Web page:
How Lack of Consumer Education and Trust Are Holding Back Renewable Energy

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Solar energy has always been a popular vision for the far-off future. Over the last decade, though, renewable energy options and access have accelerated at a ferocious pace. Every other day brings news of a new energy startup or initiative working to democratize access to more affordable, more reliable, and more sustainable power for people all over the world.

Despite that progress, overall energy consumption remains dominated by fossil fuels and other non-renewable sources. Solar and wind use have grown significantly over the past decade, but as of 2018, those sources were still less than 4% of energy use within the U.S. The progress has been remarkable, but to make the leap to the sustainable future, that progress must become exponential.

Considering the State of Solar Adoption

Arguments abound over which source of sustainable energy is the right one for every situation. Solar, however, is currently leading with the largest percentage growth of any U.S. energy source over the last decade. In 2008, solar generated just about 2 billion kilowatt-hours of electricity. Yet in 2018, solar generated more than 96 billion kilowatt-hours.

Even with the significant increase, solar still only accounts for 1% of energy production in the U.S. Additionally, people using solar power have not fully embraced the solution, making a strong case for the preferred energy source of the future. Why not?

Unfortunately, many people still believe their only path to enjoying solar power is to purchase solar panels for their own homes or office buildings. This immediately eliminates anyone who does not own a home or an office building. Further, panels are only available to homeowners and businesses with good credit in prime locations, so not everyone qualifies. Our latest survey, Consumer Perceptions of the Solar Industry (2020), discovered that just 20.9% of people believe homes can run on solar power without installing solar panels.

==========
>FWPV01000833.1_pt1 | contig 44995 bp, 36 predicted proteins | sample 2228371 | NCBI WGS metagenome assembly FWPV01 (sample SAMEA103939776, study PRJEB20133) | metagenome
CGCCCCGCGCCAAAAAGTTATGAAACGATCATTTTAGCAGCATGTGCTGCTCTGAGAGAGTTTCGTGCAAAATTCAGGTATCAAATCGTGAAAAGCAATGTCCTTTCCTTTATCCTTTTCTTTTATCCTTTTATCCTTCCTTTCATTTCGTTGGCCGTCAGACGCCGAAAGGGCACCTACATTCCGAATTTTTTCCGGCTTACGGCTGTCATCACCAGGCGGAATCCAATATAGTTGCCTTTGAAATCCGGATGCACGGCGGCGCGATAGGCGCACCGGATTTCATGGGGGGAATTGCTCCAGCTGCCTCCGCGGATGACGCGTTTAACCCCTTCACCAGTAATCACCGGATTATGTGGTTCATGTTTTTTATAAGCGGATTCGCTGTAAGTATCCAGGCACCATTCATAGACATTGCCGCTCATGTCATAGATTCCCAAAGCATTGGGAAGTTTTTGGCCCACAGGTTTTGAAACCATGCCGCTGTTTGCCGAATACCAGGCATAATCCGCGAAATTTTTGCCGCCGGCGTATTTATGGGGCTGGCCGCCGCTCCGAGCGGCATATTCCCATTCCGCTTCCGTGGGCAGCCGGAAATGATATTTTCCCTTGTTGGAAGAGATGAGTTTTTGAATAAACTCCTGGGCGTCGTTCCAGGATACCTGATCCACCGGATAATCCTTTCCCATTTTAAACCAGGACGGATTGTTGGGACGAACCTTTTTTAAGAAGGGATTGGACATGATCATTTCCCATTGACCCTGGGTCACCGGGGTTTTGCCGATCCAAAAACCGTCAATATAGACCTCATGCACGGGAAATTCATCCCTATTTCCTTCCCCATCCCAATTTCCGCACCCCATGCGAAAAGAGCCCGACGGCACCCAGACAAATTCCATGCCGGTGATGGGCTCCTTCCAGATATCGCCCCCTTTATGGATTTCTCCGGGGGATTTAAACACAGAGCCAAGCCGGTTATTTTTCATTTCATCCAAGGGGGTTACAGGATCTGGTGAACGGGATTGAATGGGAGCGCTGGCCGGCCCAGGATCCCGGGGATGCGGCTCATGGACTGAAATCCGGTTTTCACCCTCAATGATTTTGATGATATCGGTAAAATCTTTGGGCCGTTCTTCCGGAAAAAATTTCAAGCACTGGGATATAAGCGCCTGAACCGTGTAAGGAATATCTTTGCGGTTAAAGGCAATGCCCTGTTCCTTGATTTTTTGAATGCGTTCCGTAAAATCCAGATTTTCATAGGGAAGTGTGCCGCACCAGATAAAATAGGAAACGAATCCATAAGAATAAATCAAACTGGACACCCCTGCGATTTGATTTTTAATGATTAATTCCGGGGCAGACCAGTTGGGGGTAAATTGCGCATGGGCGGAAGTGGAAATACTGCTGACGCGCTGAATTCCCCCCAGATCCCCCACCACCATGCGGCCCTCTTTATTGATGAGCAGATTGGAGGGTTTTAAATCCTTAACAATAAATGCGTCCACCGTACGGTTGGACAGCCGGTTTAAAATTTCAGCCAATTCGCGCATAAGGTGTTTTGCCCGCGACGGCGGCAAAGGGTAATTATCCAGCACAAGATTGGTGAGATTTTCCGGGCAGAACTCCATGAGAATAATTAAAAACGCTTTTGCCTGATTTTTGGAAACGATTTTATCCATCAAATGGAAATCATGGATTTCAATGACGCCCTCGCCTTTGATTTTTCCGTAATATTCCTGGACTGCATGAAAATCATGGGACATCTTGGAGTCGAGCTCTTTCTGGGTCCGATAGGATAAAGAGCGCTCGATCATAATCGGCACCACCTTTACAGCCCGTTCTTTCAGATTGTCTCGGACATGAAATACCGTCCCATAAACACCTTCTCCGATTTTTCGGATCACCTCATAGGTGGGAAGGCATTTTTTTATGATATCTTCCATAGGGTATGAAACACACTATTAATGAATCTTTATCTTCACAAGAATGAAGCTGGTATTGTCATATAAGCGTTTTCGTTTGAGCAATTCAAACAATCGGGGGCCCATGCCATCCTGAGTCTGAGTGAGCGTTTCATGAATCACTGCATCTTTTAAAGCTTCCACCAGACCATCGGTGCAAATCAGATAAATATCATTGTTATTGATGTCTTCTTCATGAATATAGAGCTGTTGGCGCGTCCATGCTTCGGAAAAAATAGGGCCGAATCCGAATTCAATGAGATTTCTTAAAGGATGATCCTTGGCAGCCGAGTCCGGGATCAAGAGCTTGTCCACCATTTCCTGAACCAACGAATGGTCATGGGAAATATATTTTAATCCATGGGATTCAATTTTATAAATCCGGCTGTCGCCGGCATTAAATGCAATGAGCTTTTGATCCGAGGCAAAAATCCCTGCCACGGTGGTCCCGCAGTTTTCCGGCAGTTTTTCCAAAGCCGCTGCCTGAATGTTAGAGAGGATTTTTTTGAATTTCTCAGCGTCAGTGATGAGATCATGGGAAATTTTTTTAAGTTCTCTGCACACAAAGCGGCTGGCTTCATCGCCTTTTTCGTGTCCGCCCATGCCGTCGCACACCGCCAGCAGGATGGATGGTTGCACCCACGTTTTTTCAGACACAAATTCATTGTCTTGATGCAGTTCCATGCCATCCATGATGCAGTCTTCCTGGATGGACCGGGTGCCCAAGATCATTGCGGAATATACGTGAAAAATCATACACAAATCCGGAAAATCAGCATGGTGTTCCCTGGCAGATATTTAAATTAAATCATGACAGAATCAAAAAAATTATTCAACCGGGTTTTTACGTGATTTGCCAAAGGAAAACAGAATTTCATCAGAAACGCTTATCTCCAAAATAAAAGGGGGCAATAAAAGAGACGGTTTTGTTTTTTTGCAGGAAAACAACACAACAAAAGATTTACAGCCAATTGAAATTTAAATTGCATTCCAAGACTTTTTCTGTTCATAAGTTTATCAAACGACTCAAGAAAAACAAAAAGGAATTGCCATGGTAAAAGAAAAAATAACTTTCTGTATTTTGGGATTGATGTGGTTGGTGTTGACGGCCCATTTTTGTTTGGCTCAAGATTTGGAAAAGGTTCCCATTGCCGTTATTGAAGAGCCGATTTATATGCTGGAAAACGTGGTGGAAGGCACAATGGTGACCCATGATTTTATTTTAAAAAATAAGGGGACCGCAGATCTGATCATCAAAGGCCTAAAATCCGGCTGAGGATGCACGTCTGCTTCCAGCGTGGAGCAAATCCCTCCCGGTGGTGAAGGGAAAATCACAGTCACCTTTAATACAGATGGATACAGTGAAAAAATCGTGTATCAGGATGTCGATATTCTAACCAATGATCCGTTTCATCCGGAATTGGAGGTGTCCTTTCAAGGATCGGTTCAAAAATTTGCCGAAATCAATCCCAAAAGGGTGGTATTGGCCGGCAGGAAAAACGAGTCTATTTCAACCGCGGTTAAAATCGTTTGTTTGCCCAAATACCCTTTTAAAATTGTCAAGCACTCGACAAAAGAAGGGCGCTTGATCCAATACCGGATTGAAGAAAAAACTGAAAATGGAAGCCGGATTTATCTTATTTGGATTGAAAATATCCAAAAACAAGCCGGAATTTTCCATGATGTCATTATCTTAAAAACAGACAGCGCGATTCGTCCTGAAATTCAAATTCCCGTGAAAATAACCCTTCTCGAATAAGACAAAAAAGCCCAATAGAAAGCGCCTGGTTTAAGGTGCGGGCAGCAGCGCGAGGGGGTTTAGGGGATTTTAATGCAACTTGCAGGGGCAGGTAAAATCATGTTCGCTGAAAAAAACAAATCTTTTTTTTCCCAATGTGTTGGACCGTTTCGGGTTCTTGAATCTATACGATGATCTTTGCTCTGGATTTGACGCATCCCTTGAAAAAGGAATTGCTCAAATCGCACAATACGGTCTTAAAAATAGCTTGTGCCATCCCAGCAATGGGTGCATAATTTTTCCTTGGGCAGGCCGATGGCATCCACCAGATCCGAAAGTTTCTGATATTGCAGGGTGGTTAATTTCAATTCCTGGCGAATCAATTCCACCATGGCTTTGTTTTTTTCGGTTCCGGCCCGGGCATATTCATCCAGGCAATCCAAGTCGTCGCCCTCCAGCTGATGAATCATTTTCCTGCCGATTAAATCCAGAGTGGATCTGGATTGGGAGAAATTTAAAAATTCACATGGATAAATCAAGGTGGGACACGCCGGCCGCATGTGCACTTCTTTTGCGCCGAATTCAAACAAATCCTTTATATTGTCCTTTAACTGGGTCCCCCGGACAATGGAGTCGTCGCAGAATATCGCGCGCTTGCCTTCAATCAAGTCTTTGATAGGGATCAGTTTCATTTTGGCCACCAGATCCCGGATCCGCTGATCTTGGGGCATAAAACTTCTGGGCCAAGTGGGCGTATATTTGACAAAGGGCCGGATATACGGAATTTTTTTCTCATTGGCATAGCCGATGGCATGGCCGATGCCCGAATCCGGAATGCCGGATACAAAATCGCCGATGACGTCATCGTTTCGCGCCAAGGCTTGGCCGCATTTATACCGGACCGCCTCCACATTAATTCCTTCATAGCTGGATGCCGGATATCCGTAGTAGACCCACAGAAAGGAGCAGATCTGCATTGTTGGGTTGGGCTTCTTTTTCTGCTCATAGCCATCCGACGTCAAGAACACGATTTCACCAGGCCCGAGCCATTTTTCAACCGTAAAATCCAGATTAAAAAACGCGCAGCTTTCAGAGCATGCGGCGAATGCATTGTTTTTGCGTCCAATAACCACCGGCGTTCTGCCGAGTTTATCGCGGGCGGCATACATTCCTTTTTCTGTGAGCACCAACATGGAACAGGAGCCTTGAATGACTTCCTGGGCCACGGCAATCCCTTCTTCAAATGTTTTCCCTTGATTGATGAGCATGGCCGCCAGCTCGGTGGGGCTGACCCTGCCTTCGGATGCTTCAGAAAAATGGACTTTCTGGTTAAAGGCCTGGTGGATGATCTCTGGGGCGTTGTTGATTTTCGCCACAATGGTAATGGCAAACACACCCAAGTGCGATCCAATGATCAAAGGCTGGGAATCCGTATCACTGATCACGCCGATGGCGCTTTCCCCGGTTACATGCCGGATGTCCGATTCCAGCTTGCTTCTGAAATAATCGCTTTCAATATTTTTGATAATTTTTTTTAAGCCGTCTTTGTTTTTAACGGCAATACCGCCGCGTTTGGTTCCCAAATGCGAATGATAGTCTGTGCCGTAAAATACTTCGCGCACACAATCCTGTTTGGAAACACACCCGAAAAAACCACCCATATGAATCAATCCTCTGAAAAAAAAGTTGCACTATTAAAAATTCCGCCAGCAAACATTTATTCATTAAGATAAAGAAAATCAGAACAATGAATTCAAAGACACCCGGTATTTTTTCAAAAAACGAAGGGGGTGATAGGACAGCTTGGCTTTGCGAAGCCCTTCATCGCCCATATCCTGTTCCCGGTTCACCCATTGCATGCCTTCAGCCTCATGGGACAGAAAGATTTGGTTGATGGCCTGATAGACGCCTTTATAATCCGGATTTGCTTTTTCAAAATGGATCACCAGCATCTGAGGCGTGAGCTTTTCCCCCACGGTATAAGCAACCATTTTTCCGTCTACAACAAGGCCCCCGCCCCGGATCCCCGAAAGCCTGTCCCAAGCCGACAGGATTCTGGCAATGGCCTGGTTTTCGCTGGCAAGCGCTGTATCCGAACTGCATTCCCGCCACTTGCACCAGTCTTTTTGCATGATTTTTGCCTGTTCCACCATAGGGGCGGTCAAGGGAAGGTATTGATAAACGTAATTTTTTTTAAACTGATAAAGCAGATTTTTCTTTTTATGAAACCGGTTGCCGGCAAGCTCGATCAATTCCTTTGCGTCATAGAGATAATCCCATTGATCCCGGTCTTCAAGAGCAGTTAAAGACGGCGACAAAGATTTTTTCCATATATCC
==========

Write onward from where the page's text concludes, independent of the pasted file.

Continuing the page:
This is clearly not the case. Community or shared solar allows anyone — from renters to homeowners to businesses — to enjoy access to cheaper and more sustainable power. Until knowledge about shared solar becomes common knowledge, however, consumers will continue to operate under the false assumption that solar is out of reach.

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Lack of trust presents another, more delicate, problem. The solar industry has its share of bad actors, just as every industry does. Without more knowledge about their options and how the industry works, more consumers are either falling prey to these bad actors or allowing the impressions created by bad actors to determine their perceptions of the industry on the whole. Our survey found that 61.4% of respondents believe the industry is “somewhat trustworthy” — not a bad start, but not good enough yet.

How to Overcome Challenges of Consumer Perception in Solar